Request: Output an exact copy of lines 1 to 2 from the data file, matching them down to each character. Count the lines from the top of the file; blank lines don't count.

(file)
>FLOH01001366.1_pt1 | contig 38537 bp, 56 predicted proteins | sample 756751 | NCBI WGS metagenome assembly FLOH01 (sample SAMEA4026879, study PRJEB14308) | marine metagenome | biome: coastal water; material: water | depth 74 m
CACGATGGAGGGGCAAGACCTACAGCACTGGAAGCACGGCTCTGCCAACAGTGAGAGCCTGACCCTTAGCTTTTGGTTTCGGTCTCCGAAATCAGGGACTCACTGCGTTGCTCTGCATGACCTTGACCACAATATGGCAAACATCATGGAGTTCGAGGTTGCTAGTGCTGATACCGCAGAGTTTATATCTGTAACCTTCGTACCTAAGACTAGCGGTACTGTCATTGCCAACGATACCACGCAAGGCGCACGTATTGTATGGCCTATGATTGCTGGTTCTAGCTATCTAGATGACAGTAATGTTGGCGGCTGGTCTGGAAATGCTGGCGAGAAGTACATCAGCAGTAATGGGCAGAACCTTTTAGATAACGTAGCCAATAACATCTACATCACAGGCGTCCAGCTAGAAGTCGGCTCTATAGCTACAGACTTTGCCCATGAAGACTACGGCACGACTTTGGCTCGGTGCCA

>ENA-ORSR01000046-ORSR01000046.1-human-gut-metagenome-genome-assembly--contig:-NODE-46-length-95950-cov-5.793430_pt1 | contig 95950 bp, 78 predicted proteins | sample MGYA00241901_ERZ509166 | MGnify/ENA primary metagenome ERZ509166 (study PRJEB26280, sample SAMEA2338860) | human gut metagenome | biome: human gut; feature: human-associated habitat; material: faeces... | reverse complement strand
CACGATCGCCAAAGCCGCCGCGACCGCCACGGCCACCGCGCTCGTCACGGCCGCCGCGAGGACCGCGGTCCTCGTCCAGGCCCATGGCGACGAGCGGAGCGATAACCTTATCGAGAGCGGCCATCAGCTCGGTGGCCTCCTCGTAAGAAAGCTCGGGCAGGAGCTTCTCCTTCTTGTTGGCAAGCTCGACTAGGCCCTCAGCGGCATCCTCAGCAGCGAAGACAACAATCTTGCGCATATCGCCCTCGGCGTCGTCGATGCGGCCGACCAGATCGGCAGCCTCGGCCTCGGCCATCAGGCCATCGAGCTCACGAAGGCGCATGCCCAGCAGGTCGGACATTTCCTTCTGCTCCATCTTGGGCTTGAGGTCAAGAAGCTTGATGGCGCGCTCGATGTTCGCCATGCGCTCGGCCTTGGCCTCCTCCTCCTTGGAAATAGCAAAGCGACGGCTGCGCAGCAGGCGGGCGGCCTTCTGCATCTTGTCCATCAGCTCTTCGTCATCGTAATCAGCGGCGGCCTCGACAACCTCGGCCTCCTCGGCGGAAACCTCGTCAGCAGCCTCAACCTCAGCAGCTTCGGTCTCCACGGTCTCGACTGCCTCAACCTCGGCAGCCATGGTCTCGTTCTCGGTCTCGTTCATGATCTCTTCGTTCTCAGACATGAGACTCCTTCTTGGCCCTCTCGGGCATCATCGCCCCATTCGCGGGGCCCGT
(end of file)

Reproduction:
>FLOH01001366.1_pt1 | contig 38537 bp, 56 predicted proteins | sample 756751 | NCBI WGS metagenome assembly FLOH01 (sample SAMEA4026879, study PRJEB14308) | marine metagenome | biome: coastal water; material: water | depth 74 m
CACGATGGAGGGGCAAGACCTACAGCACTGGAAGCACGGCTCTGCCAACAGTGAGAGCCTGACCCTTAGCTTTTGGTTTCGGTCTCCGAAATCAGGGACTCACTGCGTTGCTCTGCATGACCTTGACCACAATATGGCAAACATCATGGAGTTCGAGGTTGCTAGTGCTGATACCGCAGAGTTTATATCTGTAACCTTCGTACCTAAGACTAGCGGTACTGTCATTGCCAACGATACCACGCAAGGCGCACGTATTGTATGGCCTATGATTGCTGGTTCTAGCTATCTAGATGACAGTAATGTTGGCGGCTGGTCTGGAAATGCTGGCGAGAAGTACATCAGCAGTAATGGGCAGAACCTTTTAGATAACGTAGCCAATAACATCTACATCACAGGCGTCCAGCTAGAAGTCGGCTCTATAGCTACAGACTTTGCCCATGAAGACTACGGCACGACTTTGGCTCGGTGCCA